• #14
                            Have them prepare the text, have you design the news letter. Then when the time comes all you have to do is copy and paste into your program. Spend a few minutes tweaking and PDF it for them to print. This will be the easiest on both of you.

                            Also explain to them that this would be the most efficent use of both their time and yours.

                            Charge them for "teaching" how to do a news letter. So if they insist on doing it themselves, you'll need to explain that the time it takes for you to help them each month is chargeable. After the first month and the $XXX of money it takes to have you help their staff, they'll soon realize that your first suggestion is better.

                            The main thing is don't cut yourself short by being too nice about jobs like this. The customer will expect you to show them how to do it, and support the project because you gave it to them. All your hours are chargeable and make sure the customer knows it when they start calling, email, or asking for any type of support.

                            I like the idea of having the background of the newsletter preprinted. Then they can just fill in the columns. And if they mess up all you have to do is email the original template to them.

                            News letters in word with a preprinted page, is pretty much just setting up the two or three columns in word. If they want the exact fonts they will need to buy them. I'd advise to not give away copyrighted fonts. However if you have a free source font, by all means send it forward or give them the URL to download it.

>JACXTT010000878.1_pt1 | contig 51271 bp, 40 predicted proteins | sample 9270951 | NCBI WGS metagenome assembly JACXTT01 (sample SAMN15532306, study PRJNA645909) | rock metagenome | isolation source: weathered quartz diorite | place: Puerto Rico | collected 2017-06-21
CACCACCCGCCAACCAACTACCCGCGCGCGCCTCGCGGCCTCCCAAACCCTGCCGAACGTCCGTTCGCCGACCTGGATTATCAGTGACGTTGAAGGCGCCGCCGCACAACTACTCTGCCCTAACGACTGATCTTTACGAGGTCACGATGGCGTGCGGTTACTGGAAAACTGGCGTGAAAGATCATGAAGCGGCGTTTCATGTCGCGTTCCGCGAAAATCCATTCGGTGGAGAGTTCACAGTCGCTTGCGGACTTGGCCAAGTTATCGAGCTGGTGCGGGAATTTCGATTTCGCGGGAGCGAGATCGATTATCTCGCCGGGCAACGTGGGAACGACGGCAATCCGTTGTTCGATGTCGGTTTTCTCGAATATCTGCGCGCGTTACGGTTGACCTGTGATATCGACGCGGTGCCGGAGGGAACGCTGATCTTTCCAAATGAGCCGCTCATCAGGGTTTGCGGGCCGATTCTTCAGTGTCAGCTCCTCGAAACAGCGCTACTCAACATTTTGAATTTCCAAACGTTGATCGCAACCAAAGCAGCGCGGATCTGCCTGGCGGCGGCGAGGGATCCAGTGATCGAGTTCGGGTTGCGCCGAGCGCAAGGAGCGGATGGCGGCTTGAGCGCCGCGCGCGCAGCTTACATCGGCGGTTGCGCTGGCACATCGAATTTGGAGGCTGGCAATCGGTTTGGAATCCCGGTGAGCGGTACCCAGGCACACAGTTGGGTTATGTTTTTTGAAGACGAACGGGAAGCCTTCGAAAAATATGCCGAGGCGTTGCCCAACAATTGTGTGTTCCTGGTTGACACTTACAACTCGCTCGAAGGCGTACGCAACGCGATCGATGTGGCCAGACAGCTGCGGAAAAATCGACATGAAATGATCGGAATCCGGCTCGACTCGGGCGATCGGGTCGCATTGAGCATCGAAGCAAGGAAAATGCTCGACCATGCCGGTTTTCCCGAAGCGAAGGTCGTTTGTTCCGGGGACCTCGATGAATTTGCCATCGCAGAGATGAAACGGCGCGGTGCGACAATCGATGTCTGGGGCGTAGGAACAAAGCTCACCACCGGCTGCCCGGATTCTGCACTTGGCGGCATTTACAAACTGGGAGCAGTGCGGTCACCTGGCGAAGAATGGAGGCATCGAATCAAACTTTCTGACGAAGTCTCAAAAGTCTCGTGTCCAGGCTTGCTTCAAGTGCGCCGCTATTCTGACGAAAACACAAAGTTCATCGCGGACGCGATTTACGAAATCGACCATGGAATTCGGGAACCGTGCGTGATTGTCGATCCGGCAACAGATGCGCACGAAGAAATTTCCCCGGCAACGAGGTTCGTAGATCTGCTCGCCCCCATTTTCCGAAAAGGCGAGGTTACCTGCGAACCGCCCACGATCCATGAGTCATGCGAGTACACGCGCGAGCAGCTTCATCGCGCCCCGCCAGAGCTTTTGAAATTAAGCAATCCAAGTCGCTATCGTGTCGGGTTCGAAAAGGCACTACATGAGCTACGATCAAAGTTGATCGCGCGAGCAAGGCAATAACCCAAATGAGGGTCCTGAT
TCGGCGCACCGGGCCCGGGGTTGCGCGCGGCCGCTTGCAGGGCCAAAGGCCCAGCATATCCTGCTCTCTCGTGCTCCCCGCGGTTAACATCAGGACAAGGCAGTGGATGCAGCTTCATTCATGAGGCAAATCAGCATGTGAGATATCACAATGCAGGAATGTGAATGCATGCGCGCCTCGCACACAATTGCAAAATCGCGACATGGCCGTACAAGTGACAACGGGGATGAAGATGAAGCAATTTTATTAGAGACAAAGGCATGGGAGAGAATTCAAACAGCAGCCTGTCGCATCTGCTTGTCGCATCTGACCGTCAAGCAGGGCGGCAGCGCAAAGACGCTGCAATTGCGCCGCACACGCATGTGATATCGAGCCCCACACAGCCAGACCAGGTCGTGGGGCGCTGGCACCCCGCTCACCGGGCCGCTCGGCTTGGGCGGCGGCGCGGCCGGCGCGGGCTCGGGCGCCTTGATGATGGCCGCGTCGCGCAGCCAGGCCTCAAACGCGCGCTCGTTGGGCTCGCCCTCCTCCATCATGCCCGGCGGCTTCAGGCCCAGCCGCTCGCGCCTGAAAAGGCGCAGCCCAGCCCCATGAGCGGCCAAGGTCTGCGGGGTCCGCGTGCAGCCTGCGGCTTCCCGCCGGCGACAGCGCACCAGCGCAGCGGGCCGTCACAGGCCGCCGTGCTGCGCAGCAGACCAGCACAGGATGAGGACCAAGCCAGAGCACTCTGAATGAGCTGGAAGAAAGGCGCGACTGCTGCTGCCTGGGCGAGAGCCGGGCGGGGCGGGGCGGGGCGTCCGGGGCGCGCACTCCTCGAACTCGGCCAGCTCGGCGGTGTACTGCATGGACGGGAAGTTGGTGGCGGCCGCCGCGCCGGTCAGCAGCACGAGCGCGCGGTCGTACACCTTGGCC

Word docs once saved are universal.

                            Good Luck.


                            • #15
                              OK so now I have compiled an email with all potential difficulties for both of us and the possible remedies stressing that the best all round remedy for all concerned is for me to take charge completly for a really professional quality newsletter to promote their business. How corporate stationary is the first inkiling a client has of their business professionalism and quality, that a newslettter with low res untouched images and 80gsm photocopy paper just would not cut the mustard. If I do it they can get on with the business of caring and me the business of visual communication.

                              Of course I was not quite so brusque.

                              Thanks for all your contributions much appreciated. xxx
                              Last edited by capezio; 09-26-2006, 09:54 AM.